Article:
3. And a photo of the recent hard cover edition:

Tuesday, February 16, 2010

Teaser Tuesdays: People of the Book

This week, my teaser lines come from People of the Book by Geraldine Brooks. I'm about a third of the way into this one, and enjoying it so far. This excerpt is from the first section of the book, which sets up the framing story about Hannah, a professional book conservator from Australia, who's been called to Sarajevo and given a rare and beautiful ancient Hebrew manuscript to analyze and preserve. Here, Hannah is discussing the materials and routines used in conserving and restoring antique volumes:
In the bright snow light, my hands looked even worse than usual, all ruddy and peeling from scouring the fat off cow gut with a pumice stone. When you live in Sydney, it's not the simplest thing in the world to get a meter of calf's intestine. [p.5]
See, the calf's intestine is for using in the preparation of gold leaf - that is, if you're going to beat your own gold leaf the way a medieval bookbinder would have done it. Ah, well, conservation and archival work may not be the most glamorous undertaking I can think of, but I find it fascinating and always thought I'd missed my calling by not going into that field. But that bit about the cow gut is making me think I might not have been up to the task after all.

Teaser Tuesdays is hosted by mizb17 at Should Be Reading. If you'd like to read more teasers, or take part yourself, just head on over to her blog.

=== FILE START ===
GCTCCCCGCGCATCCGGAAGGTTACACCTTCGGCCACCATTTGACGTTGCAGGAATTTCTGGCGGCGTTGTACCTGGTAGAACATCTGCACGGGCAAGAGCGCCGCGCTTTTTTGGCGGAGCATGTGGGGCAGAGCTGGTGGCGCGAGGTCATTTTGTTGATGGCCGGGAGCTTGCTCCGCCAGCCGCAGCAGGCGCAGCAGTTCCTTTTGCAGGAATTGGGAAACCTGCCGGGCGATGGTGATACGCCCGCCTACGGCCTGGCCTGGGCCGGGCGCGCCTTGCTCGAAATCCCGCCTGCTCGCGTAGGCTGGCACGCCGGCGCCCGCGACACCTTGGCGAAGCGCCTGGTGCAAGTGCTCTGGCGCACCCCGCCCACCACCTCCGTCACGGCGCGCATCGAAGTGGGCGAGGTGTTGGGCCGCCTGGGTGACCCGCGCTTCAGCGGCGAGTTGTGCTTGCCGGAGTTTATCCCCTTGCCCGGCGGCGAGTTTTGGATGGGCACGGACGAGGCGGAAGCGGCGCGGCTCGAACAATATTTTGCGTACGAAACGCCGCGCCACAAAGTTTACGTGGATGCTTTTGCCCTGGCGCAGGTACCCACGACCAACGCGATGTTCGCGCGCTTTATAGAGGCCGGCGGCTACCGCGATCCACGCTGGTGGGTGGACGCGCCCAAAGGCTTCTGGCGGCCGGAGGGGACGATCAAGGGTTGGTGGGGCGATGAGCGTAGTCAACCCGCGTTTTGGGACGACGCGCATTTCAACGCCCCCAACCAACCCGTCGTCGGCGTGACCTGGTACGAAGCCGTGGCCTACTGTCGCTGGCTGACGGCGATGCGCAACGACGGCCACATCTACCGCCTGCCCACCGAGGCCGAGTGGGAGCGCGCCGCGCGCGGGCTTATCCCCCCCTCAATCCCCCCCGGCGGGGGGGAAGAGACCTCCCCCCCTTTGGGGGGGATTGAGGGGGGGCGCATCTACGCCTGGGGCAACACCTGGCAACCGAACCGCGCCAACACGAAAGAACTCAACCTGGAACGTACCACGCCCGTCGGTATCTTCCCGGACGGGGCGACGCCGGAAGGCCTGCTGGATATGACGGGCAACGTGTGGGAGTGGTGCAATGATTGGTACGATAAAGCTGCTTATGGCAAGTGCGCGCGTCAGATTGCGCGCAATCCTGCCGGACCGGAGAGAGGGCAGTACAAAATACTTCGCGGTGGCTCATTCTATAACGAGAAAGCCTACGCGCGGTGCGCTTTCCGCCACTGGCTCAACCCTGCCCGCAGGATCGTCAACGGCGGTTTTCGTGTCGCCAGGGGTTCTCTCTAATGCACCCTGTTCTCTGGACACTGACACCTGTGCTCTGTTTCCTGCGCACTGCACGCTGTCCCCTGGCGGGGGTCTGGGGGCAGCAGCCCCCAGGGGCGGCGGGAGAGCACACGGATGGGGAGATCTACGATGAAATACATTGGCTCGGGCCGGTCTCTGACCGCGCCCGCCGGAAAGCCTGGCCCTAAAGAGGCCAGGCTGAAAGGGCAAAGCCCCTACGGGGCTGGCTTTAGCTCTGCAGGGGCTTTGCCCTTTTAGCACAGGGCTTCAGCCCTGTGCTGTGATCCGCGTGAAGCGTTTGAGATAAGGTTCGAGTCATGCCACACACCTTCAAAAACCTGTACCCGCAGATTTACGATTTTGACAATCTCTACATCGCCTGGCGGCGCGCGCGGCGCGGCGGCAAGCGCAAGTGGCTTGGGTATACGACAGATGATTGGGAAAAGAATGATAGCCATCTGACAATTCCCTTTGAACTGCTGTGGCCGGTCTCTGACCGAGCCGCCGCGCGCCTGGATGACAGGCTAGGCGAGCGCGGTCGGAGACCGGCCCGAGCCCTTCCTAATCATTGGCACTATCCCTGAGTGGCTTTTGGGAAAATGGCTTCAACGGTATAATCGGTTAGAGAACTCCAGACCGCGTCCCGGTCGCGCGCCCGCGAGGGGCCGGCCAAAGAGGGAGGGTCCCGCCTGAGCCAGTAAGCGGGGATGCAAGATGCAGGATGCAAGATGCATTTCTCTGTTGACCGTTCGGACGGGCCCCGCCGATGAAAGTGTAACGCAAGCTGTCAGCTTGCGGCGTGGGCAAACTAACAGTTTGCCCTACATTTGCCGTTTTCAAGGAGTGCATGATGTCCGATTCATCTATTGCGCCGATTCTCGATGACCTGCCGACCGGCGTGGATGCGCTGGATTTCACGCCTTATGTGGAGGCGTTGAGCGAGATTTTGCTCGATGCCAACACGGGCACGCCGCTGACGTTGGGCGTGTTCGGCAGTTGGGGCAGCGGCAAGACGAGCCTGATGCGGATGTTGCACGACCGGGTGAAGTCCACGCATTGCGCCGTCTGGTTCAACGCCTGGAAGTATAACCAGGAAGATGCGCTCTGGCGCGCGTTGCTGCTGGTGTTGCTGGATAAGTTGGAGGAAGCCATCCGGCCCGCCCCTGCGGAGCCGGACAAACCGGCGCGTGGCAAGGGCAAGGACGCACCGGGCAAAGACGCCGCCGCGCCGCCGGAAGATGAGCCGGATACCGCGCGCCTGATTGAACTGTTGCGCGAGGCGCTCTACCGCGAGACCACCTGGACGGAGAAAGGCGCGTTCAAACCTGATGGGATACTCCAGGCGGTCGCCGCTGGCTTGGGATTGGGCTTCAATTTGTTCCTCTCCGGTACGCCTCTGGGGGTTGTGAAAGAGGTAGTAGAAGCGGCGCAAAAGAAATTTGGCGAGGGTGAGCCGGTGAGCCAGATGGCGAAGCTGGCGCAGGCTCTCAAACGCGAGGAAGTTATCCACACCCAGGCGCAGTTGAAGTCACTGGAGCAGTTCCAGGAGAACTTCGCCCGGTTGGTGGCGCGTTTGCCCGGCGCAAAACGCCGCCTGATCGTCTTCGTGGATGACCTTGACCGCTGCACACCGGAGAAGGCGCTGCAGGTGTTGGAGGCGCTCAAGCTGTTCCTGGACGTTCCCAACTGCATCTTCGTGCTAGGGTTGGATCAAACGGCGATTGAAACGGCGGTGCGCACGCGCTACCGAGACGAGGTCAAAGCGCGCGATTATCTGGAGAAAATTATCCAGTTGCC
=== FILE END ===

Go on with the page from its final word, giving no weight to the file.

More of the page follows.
Monday, February 15, 2010

It's Monday! What Are You Reading?

It's Monday! What Are You Reading? is now being hosted by Sheila at One Persons Journey Through a World of Books. If you want to let the world know what books you're going to be reading this week, head on over to her blog and leave your link.

Well, if the power stays on this week, I'm hoping to work on getting some reviews posted. I'm already way behind in my reviewing this year (what else is new?), and there are one or two books I read last year that I'd still like to say a few words about. So I really need to stop staring at the mountains of snow around the place, and start working!
  • Finished last week:
    Quattrocento, by James McKean

  • Reading this week:
    People of the Book, by Geraldine Brooks (really enjoying this one, so far)
    Also continuing with The Magnificent Ambersons, by Booth Tarkington.

  • Next up:
    Mrs. Malory and Any Man's Death, by Hazel Holt. This is the latest entry in one of my favorite cozy mystery series, and if the weather doesn't improve I may just ditch everything else and settle down with Sheila Malory and her village pals.

Thursday, February 11, 2010

Booking Through Thursday: Encouragement

Wow, whole careers have been built on answering today's BTT question ("How can you encourage a non-reading child to read?"). So I'm just going to say, up front, I'm really not at all qualified to say much on the subject – never having been a parent or a teacher. And the idea that I might have had to accept that my child "is a non-reader" brings a chill to my heart!

I've always found it very hard to understand a child who doesn't like to read. I didn't understand it, even when I was a child myself. I wanted to read, pretty much from the moment I saw words printed on a page and began to figure out that those strange looking marks meant something to the big people who looked at them. Some of my earliest memories – I would have been about two or three – are of sitting on my parents' bed with some of their books spread around me, and pretending to read the pages. There were no illustrations to grab my attention – just the printed words were enough to hold me enthralled.